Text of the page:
In this paper, we discuss parallel and competing ideas in ecological and institutional economics about economic growth and development by focusing on the roles that technology and institutions play in each of their approaches. Both are critical of mechanistic, deterministic models used in neoclassical economics, of over reliance on market solutions, and of "value free" economics. Both use biological metaphors to describe the operation of economies. But, there are important differences in how ecological and institutional economists have approached growth and development. Many of these stem from the different views of technology and institutions, which we explore here. Some of these are reconciled in the work of Kenneth Boulding who was both an ecological and an evolutionary economist. We believe a continued cross-pollination and synthesis between these schools can lead to a more comprehensive approach to economic growth and development than is found in neoclassical economics.
The institutionalism of Clarence Ayres, Gunnar Myrdal and John Kenneth Galbraith pioneered the idea that economic development is more than economic growth. Economic development occurs when there is a broadly based increase in the standard of living (or quality of life). While many aspects of the institutionalist view have permeated neoclassical thinking about development (Brinkman 1995; Jameson 2006) this differentiation between growth and development has not, but it has been accepted by many ecological economists (Daly 1996). However, in addition to being broad-based and contributing to a better quality of life, ecological economists argue that true economic development needs to be sustainable over time. Their most important contributions have been to recognize first, that there are life-giving, nonrenewable resources for which there are no substitutes, and second, that population growth combined with a rising standard of living will create waste, which may exceed the capacity of the biosphere. We believe these insights along with the important contributions of institutionalism can help develop a richer and more pluralistic approach to economic development that we touch on at the end of this paper. We begin first with key points from institutionalism.
Economic Development from the Institutionalist Perspective
Beginning with Thorstein Veblen, institutional economists in the United States have disagreed with the classical and neoclassical focus on accumulation of capital as the driving force behind economic growth and development. Institutionalists identify technology and its relationship to cultural habits and institutions as the key to growth (Veblen 1908). Development is more than growth. It describes an ongoing (evolutionary) process that will continue to raise standards of living for a broad spectrum of the population over time. Development is related to the new "states of mind" that come with changing knowledge and its implementation through technology.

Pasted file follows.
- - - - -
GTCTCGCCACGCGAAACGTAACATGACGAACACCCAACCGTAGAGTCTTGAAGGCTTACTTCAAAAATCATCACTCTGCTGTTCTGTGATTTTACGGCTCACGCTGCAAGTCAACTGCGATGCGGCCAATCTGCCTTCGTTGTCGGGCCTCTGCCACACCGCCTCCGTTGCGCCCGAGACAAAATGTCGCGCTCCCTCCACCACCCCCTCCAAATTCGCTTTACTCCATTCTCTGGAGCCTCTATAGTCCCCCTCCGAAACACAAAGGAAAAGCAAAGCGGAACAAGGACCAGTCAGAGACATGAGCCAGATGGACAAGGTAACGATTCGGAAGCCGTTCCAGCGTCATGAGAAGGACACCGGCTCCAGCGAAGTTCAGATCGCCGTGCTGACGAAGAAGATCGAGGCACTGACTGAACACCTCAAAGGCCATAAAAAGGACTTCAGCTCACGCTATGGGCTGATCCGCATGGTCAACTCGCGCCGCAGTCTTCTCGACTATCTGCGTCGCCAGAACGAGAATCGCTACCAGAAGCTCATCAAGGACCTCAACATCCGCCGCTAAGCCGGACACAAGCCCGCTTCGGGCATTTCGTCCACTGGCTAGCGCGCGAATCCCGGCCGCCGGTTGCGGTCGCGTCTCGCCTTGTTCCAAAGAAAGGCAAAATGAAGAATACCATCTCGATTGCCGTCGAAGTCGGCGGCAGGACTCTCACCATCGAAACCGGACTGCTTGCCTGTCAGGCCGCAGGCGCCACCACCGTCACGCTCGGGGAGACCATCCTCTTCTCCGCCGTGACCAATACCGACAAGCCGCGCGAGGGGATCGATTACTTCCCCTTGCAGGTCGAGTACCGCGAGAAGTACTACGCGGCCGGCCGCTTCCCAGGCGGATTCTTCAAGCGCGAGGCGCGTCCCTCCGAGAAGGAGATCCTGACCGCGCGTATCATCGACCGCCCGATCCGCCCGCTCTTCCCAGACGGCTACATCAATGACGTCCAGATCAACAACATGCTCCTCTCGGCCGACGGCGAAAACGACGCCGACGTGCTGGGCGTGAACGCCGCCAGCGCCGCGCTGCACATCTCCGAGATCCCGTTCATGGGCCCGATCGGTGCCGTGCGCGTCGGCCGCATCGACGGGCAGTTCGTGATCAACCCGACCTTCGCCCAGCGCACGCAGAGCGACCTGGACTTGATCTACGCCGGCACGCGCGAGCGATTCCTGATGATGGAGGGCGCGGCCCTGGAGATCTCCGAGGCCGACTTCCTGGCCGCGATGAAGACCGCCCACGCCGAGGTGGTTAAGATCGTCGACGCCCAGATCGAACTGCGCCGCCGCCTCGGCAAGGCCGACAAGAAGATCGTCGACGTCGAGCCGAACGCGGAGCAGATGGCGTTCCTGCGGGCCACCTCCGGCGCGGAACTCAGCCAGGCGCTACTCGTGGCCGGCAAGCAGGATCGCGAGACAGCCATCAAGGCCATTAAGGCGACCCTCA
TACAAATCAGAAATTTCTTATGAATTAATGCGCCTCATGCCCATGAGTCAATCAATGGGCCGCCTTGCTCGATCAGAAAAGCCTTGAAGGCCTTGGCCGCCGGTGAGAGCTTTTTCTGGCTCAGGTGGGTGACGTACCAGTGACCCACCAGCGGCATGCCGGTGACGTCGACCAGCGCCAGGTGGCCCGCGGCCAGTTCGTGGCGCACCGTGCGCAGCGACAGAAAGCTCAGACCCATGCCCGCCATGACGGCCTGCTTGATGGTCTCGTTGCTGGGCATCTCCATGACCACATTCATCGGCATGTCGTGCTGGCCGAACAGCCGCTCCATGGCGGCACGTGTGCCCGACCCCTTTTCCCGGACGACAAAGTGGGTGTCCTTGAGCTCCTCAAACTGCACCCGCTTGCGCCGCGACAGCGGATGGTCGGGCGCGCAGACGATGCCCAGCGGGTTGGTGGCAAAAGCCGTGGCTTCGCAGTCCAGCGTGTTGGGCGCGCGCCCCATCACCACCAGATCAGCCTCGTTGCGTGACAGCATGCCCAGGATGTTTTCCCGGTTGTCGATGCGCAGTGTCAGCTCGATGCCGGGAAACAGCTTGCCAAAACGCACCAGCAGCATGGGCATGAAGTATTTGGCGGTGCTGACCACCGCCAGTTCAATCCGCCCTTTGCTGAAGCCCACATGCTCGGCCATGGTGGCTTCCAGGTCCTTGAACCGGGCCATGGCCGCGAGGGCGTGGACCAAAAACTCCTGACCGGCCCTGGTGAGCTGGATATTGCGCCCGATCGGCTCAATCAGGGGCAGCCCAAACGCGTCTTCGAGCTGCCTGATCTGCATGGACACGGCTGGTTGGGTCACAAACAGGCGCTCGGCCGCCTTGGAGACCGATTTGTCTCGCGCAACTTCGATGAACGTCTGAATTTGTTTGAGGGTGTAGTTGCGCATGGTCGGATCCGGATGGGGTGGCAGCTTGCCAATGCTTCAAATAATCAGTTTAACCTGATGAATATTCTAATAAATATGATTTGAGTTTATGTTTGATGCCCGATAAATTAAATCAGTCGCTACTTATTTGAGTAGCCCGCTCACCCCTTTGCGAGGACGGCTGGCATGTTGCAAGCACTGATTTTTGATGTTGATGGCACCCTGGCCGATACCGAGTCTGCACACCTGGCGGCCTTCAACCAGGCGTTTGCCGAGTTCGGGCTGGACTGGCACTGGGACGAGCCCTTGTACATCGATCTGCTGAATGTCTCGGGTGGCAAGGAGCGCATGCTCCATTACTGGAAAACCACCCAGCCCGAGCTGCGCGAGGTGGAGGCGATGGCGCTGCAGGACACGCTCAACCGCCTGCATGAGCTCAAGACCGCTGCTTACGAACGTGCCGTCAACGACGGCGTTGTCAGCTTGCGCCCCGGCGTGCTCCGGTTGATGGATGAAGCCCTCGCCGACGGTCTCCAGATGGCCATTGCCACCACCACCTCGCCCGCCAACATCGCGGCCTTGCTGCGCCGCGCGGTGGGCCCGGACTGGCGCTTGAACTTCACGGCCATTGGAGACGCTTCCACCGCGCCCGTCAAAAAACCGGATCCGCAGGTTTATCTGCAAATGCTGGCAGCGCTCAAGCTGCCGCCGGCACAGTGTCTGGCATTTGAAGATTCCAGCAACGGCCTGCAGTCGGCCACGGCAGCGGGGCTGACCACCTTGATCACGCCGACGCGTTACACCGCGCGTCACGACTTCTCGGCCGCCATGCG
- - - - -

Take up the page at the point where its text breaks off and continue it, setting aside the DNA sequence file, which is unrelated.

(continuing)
In institutionalism, technology represents positive forces enhancing human capabilities and expanding resources. Lower (1987) contrasts the conventional view of technology as "gadgetry" or "individual creativity" (1150-2) with Veblen's concept of "habits of thought" (1908;  1922). This describes the broadly accepted knowledge within a culture that Veblen terms an "intangible asset" belonging to the community and which serves as the basis for cumulative economic change. Technology is not the latest in high tech weapons or power plants but the generalized knowledge of a people about how the world operates. This leads not only to invention by a few but appropriate uses of tools by the many. Veblen's "instinct of workmanship" ( 1922) is the basis for curiosity and trial and error experimentation. It leads to innovation and the implementation of new ways of doing things in tools and processes (Ayres  1962).
While neoclassical economics treats technology as exogenous, (1) institutionalism sees technology (knowledge) as not only the creator of physical capital but a determinant of what is a resource (DeGregori 1987). For example, until humans have sufficient knowledge they cannot see coal or oil as a resource for heat. Similarly, knowledge and its widespread acceptance can be the basis for using resources much more efficiently and finding ways to recycle waste rather than use and deplete resources.
Any society needs a certain level of institutions to support an economy and its development, but institutionalists are inclined to view them with skepticism. Institutions are often a negative force preventing adaptation to new ways of doing things. "Institutions" refers to Veblen's (1908) habits of thought...